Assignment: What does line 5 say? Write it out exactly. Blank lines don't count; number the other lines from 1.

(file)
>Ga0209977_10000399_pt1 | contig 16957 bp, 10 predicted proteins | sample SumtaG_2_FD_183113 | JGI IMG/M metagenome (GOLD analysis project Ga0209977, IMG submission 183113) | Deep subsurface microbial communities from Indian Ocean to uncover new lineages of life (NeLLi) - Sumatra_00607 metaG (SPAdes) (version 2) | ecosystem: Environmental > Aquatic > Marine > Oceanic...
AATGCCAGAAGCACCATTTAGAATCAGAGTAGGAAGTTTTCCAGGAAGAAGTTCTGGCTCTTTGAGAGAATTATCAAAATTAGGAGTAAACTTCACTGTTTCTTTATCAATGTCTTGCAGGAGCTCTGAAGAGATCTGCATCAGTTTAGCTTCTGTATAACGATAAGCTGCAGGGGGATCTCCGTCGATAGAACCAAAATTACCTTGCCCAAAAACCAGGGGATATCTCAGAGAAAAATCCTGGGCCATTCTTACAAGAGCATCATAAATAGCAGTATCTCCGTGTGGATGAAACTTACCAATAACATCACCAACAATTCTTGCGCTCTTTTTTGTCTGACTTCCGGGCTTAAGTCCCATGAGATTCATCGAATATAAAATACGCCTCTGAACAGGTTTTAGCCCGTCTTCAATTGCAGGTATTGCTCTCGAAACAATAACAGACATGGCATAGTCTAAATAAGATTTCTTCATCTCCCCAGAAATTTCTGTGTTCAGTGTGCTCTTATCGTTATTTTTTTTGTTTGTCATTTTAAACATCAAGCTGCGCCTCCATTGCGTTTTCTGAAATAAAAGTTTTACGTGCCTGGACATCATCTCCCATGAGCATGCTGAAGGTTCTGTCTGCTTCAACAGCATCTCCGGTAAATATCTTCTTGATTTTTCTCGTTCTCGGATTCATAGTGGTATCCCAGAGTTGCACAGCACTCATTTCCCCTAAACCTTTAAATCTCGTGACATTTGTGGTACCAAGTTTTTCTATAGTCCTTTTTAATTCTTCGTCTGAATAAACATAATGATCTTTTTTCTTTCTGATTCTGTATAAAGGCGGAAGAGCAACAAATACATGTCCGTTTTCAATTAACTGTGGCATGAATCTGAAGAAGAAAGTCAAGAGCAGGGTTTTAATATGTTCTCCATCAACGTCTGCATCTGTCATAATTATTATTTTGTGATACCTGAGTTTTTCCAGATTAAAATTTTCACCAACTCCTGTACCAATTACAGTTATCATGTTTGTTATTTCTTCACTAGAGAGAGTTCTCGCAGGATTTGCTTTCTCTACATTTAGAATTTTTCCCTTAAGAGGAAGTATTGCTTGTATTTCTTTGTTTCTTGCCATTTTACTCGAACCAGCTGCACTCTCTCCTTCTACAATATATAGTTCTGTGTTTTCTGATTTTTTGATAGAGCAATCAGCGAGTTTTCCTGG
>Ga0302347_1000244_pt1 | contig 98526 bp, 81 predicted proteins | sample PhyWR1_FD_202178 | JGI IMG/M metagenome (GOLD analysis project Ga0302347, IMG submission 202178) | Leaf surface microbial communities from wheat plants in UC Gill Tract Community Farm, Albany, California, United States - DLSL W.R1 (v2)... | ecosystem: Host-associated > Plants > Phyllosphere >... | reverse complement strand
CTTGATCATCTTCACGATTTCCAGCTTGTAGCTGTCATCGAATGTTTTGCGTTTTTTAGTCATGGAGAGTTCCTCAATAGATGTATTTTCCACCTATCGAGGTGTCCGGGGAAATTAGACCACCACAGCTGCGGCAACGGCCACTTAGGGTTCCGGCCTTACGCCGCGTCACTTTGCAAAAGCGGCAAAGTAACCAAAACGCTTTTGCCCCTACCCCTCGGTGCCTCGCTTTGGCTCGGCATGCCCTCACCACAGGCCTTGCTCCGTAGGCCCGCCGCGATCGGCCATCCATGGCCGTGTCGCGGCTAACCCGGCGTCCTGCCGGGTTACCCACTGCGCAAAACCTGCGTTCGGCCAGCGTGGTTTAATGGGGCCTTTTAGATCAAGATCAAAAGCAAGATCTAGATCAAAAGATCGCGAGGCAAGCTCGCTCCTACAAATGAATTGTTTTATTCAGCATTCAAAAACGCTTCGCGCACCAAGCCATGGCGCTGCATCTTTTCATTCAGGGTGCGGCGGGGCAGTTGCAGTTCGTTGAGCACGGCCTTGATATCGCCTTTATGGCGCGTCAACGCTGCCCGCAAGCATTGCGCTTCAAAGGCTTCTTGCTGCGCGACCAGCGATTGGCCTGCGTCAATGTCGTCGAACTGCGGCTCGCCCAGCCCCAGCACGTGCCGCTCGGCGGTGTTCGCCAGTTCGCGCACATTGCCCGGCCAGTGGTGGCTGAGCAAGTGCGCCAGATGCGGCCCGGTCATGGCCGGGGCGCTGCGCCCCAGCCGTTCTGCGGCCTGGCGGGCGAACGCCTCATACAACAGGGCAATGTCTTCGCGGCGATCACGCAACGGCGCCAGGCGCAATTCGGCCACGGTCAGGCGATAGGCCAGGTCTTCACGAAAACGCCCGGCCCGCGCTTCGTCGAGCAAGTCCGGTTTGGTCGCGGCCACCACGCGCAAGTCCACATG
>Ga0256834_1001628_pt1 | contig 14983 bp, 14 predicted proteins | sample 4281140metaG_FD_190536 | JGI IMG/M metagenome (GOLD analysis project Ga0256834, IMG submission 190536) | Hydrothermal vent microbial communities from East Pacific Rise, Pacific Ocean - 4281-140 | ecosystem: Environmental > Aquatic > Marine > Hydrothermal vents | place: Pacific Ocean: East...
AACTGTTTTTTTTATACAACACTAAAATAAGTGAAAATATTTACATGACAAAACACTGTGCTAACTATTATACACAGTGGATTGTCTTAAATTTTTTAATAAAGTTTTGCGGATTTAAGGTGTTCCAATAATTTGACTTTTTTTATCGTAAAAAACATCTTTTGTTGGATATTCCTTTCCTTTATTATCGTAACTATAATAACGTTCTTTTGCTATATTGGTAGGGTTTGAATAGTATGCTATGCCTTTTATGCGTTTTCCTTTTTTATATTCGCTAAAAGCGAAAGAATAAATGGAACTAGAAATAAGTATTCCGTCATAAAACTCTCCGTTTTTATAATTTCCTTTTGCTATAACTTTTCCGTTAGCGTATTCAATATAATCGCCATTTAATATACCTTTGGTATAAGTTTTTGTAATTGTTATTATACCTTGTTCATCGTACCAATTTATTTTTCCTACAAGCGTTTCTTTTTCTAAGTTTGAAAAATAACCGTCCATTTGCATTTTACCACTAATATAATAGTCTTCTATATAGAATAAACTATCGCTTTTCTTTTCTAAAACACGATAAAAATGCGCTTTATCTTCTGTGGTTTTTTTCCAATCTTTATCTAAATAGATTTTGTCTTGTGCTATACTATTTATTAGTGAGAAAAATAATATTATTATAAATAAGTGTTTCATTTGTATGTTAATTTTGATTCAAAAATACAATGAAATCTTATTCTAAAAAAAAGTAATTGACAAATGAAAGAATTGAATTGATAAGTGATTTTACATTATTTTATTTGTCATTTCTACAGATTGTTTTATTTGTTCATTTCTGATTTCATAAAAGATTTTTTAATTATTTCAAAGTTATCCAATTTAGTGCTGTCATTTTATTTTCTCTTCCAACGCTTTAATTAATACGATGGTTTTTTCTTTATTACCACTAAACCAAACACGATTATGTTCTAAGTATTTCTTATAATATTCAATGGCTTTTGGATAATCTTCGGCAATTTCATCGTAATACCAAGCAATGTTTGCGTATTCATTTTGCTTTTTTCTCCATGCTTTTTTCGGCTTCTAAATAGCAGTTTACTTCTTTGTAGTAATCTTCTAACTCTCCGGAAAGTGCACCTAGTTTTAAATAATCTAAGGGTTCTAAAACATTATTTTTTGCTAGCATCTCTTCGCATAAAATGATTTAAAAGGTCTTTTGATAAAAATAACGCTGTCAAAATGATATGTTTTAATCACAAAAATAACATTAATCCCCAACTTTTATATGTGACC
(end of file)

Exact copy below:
>Ga0256834_1001628_pt1 | contig 14983 bp, 14 predicted proteins | sample 4281140metaG_FD_190536 | JGI IMG/M metagenome (GOLD analysis project Ga0256834, IMG submission 190536) | Hydrothermal vent microbial communities from East Pacific Rise, Pacific Ocean - 4281-140 | ecosystem: Environmental > Aquatic > Marine > Hydrothermal vents | place: Pacific Ocean: East...